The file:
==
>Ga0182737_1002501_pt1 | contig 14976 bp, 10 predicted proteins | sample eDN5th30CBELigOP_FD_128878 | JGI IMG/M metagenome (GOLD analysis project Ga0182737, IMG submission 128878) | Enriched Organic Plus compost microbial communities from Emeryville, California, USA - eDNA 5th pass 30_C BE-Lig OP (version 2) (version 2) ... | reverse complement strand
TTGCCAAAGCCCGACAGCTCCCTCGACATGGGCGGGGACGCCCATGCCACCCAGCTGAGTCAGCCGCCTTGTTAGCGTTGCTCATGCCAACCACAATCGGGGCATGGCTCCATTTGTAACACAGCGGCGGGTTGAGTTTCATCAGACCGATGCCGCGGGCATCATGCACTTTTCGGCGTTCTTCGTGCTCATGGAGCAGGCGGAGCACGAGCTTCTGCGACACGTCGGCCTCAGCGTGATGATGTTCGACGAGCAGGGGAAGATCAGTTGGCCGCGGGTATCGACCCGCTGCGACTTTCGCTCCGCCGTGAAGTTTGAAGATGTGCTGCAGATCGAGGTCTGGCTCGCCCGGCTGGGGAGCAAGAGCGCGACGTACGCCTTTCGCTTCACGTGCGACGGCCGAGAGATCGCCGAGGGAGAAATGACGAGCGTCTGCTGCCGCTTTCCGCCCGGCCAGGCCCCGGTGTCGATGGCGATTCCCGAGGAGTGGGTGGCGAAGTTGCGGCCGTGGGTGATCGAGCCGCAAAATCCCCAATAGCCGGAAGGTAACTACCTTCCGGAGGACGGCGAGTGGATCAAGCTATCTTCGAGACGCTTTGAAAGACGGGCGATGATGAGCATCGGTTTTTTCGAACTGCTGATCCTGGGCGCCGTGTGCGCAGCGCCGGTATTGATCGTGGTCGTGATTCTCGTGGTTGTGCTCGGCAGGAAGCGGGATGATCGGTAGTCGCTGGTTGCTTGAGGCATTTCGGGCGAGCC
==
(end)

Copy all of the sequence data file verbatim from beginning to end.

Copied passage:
>Ga0182737_1002501_pt1 | contig 14976 bp, 10 predicted proteins | sample eDN5th30CBELigOP_FD_128878 | JGI IMG/M metagenome (GOLD analysis project Ga0182737, IMG submission 128878) | Enriched Organic Plus compost microbial communities from Emeryville, California, USA - eDNA 5th pass 30_C BE-Lig OP (version 2) (version 2) ... | reverse complement strand
TTGCCAAAGCCCGACAGCTCCCTCGACATGGGCGGGGACGCCCATGCCACCCAGCTGAGTCAGCCGCCTTGTTAGCGTTGCTCATGCCAACCACAATCGGGGCATGGCTCCATTTGTAACACAGCGGCGGGTTGAGTTTCATCAGACCGATGCCGCGGGCATCATGCACTTTTCGGCGTTCTTCGTGCTCATGGAGCAGGCGGAGCACGAGCTTCTGCGACACGTCGGCCTCAGCGTGATGATGTTCGACGAGCAGGGGAAGATCAGTTGGCCGCGGGTATCGACCCGCTGCGACTTTCGCTCCGCCGTGAAGTTTGAAGATGTGCTGCAGATCGAGGTCTGGCTCGCCCGGCTGGGGAGCAAGAGCGCGACGTACGCCTTTCGCTTCACGTGCGACGGCCGAGAGATCGCCGAGGGAGAAATGACGAGCGTCTGCTGCCGCTTTCCGCCCGGCCAGGCCCCGGTGTCGATGGCGATTCCCGAGGAGTGGGTGGCGAAGTTGCGGCCGTGGGTGATCGAGCCGCAAAATCCCCAATAGCCGGAAGGTAACTACCTTCCGGAGGACGGCGAGTGGATCAAGCTATCTTCGAGACGCTTTGAAAGACGGGCGATGATGAGCATCGGTTTTTTCGAACTGCTGATCCTGGGCGCCGTGTGCGCAGCGCCGGTATTGATCGTGGTCGTGATTCTCGTGGTTGTGCTCGGCAGGAAGCGGGATGATCGGTAGTCGCTGGTTGCTTGAGGCATTTCGGGCGAGCC